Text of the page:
raised $20,000 to buy a garbage
truck and are currently raising money
to buy toilets. He encouraged people
to "think locally and act locally" to
Fridays in The Daily
Into the mouths of sheep
Two-year-old .Jake Leftwich. from westland, feeds an Angora sheep at
D omino's Farms on Ply mouth Road this weekend.
You haven't eat@
. [I Pho', ry K;^ Pfr ti HAJtJLMAN
ontinued from Page 1
The last two times the Senate and
president disagreed about filling a
vacancy on the high court, back to
back nominees were rejected. At-
tempting to fill the Chief Justice
position, President Lyndon Johnson
nominated Justice Abe Fortas, who
was rejected, and Homer Thornberry,
whose confirmation was put off
until Johnson left office. President
Nixon eventually filled the position
with Warren Burger.
Then, in turn, Nixon's next two
choices of Clement Haynsworth and
G. Harold Carswell were rejected,
leaving the spot open for Harry
Still, even the most optimistic
liberal doesn't harbor hopes that the
nominee will be as moderate as
resigning Justice Lewis Powell.
This leaves Senators Kennedy and
Judiciary Committee Chairman
Joseph Biden with the dilemma of
what to do with a conservative
nominee similar to Justices Anthony
Scalia or Sandra Day O'Conner, for
whom they both voted. Senate
liberals would' be placed in a
position of confirming a Justice who
would give the Court a conservative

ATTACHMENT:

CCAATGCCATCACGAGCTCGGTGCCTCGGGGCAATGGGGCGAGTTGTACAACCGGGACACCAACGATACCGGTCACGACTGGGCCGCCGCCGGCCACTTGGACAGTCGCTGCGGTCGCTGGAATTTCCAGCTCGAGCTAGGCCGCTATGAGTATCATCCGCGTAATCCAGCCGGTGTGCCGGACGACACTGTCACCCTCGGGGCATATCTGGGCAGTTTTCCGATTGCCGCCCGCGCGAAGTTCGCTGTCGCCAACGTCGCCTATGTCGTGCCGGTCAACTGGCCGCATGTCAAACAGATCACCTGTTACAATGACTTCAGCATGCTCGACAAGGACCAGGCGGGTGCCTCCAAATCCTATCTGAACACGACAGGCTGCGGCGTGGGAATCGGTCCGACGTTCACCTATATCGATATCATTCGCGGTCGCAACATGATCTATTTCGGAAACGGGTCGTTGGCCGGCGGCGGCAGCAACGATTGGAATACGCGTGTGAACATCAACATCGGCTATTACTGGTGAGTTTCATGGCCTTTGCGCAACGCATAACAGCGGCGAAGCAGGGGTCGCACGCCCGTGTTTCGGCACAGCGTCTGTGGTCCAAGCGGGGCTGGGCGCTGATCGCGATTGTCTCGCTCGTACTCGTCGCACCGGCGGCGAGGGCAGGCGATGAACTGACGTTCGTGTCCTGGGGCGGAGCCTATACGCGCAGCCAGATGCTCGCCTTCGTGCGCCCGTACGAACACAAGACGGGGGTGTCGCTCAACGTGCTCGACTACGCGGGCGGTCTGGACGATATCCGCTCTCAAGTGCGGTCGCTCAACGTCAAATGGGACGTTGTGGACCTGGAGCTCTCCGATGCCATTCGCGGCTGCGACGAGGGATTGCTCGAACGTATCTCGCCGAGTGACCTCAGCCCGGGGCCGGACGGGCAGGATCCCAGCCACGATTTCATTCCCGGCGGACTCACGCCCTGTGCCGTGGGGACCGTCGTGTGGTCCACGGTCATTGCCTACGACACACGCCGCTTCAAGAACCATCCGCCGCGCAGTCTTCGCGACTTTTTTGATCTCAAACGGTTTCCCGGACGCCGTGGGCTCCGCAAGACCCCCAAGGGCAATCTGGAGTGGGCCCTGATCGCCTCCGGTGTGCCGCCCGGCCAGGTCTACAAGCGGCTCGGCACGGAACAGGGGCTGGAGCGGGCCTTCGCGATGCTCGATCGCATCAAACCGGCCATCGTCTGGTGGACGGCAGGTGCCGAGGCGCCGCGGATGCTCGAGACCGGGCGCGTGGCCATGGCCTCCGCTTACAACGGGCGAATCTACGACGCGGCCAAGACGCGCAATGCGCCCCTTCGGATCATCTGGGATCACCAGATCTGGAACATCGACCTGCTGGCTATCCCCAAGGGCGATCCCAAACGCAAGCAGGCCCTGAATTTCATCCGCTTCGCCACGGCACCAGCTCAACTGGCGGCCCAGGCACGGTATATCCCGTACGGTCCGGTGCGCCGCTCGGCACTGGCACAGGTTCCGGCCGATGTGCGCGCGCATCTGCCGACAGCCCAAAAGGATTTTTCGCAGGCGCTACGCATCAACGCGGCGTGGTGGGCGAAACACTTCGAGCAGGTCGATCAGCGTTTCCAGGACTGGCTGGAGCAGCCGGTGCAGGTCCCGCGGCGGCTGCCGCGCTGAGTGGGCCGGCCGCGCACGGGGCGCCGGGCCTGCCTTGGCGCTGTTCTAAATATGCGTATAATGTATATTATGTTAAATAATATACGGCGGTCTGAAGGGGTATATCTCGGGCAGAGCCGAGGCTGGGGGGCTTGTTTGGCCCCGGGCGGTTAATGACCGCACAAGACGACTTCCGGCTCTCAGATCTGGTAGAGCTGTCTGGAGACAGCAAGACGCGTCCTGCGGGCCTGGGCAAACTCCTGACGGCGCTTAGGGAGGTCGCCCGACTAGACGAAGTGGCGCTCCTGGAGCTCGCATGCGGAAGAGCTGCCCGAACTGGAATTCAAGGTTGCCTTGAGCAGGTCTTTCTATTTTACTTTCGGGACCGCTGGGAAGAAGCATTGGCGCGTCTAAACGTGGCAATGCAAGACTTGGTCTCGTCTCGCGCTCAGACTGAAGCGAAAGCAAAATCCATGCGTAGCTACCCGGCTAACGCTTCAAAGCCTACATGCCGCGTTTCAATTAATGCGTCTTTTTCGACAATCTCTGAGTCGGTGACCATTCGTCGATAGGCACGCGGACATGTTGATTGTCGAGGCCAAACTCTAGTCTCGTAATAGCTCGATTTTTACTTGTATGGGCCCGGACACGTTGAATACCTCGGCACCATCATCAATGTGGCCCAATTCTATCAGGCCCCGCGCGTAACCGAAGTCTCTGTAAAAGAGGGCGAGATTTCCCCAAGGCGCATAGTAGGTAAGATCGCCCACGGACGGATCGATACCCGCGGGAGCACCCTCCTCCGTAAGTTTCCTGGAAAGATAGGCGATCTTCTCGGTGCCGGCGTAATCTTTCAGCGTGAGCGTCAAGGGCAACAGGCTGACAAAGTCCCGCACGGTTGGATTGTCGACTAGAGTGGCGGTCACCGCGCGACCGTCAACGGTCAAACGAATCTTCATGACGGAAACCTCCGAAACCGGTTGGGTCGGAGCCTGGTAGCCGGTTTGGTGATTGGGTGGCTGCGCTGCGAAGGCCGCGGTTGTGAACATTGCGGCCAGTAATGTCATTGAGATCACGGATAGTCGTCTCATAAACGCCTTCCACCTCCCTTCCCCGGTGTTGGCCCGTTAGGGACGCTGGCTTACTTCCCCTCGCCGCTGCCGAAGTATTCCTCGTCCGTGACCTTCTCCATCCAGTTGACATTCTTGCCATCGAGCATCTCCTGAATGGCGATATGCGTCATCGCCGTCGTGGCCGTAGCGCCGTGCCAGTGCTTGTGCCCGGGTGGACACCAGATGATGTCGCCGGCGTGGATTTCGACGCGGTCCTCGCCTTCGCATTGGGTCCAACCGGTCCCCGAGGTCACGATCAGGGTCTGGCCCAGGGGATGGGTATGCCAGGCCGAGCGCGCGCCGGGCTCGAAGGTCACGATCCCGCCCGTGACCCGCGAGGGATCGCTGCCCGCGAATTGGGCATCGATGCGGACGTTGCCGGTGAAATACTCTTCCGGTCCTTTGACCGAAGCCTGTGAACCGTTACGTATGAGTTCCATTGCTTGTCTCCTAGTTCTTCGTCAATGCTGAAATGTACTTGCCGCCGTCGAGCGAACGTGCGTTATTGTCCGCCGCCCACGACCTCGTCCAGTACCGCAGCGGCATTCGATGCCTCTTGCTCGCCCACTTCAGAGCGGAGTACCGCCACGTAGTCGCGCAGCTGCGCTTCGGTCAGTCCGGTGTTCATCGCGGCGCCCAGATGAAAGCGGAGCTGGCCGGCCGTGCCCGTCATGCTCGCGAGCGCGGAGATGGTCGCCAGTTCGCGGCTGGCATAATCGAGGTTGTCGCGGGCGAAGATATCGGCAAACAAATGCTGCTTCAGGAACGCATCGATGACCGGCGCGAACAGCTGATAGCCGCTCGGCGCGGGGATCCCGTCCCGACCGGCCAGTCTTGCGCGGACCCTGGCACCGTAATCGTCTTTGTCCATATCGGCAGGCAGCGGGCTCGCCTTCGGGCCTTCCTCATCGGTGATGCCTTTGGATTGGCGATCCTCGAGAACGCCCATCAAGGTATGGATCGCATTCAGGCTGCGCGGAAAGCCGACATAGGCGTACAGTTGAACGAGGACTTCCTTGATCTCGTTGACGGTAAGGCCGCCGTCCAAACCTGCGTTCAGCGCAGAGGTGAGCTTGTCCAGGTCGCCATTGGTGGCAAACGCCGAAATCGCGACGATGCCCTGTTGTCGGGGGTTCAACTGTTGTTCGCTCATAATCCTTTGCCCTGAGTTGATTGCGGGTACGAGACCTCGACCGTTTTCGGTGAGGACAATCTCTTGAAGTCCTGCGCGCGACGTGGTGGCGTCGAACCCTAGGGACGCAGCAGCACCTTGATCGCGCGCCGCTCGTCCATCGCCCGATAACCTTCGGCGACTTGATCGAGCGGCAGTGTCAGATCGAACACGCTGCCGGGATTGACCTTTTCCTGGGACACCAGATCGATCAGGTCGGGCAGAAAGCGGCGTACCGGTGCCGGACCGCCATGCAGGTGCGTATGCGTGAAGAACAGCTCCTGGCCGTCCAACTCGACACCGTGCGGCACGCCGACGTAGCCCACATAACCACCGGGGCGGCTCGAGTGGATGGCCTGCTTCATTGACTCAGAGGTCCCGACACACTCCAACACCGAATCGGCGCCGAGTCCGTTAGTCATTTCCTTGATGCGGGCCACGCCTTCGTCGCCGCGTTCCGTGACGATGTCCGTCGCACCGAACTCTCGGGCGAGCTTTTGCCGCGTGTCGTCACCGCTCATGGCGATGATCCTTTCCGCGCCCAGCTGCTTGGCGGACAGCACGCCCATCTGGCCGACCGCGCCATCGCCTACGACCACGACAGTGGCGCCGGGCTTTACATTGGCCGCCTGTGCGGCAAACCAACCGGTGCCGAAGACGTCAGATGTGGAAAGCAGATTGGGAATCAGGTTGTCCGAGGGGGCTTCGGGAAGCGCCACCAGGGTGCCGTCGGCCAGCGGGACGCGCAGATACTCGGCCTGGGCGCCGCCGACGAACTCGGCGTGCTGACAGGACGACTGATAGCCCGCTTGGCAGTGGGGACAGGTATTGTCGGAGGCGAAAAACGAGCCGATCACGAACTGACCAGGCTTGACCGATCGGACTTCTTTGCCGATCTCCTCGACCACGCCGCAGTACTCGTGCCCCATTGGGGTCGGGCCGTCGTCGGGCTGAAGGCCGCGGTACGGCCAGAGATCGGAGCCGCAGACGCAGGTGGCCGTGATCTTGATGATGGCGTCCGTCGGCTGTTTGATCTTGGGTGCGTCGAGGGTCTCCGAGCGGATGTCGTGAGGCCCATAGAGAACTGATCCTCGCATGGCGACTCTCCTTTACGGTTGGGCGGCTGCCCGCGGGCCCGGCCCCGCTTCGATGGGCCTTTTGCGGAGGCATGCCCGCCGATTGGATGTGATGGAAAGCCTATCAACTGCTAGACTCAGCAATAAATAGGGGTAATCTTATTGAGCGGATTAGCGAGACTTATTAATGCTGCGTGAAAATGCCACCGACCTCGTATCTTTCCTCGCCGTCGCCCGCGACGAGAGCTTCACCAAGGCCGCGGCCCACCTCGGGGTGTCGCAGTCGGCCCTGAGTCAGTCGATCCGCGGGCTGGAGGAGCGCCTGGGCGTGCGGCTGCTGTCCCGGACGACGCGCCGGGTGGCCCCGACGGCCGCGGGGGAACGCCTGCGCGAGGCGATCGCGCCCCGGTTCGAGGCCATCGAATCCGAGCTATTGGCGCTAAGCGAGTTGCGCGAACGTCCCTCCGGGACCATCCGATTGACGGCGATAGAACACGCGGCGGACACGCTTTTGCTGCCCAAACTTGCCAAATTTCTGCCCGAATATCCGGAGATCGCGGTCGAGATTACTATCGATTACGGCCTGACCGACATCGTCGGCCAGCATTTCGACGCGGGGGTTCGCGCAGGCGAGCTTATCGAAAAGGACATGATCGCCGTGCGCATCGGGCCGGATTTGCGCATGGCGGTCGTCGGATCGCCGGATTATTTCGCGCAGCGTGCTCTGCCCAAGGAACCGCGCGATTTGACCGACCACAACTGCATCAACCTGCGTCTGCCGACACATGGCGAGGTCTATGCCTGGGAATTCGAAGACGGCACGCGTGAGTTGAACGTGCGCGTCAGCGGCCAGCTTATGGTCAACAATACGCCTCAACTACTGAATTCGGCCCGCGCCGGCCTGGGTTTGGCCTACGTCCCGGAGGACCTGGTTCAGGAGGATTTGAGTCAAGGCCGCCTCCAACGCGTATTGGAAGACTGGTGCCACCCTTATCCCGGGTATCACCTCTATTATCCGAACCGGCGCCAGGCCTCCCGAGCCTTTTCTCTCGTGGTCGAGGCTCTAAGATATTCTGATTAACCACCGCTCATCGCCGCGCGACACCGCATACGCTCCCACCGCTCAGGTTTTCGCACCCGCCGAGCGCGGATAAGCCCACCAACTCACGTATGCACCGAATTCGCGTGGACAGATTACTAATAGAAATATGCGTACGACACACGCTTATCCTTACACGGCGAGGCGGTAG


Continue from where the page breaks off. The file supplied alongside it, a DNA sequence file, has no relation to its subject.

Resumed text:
tilt, or admitting that the issue is
not the nominee's character,
consistancy, or social conscience.
It is not apparent who would win
a power stuggle between the
Democratic Senate and Reagan,
whose popularity has been marred by
scandal and lame duck status. It is
doubtful Southern Democrats will
take part in a freeze-out of all
conservative nominees, and a
filibuster would give Republicans
ammunition to use during next
years' Senatorial and presidential
races. Liberals hoping Reagan will
back down must be discouraged by
his stance on Bork's nomination.
The only other option, attempting to
keep the space open till a new
president takes office in 1989, seems
remote and politically dangerous.
Still, there is hope. Tribe wrote
that while protracted battles between
the Senate and presidents have
occured, they are rare. He wrote that
both sides "recognize the ultimate
futility of stalemates and the danger
they pose to the integrity, both of
the political branches and of the
Supreme Court." The alternative is
"the spectacle of (America's) two
political branches locked in an
eyeball-to-eyeball grudge match,
each waiting for the other to blink."
Or, as Schauer put it "both sides
are the villians."
Oblivious to this, the eight
sitting Justices have gone back to
work. Already agreeing to hear the
first cases of the term, where votes
resulting in a 4-4 tie confirm lower
court decisions. Though this is
inconvenient, Shauer doesn't see it
as a reason to speed up confirmation
for the next nomination. He said,
"It's really no big deal."
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I _ _
What do these people have
in common with the U of M ?
ta Muriel Lester
e Eugene Debs
2l Paulo Friere
Teil A.K. Stevens
r John Sinclair
Chief Black Elk
Washington (AP) - A key Senate
Democrat warned yesterday that the
I White House should not assume
Robert Bork's apparent defeat will
m°ean that the next Supreme Court
nominee faces easy victory.
"I don't think anybody should
share the illusion ...that the next
nominee will sail through like a
greased pig no matter what that
nominee may be like," said Sen.
Alan Cranston (D-Calif.) the
Democratic whip. "We'll take a hard
look at the nominee."
Coretta Scott King
UAC/VIEWPOINT LECTURES Presents
5 OF 1
Cookies will be served
member houses of the
InterCooperative Council at the
University of Michigan have been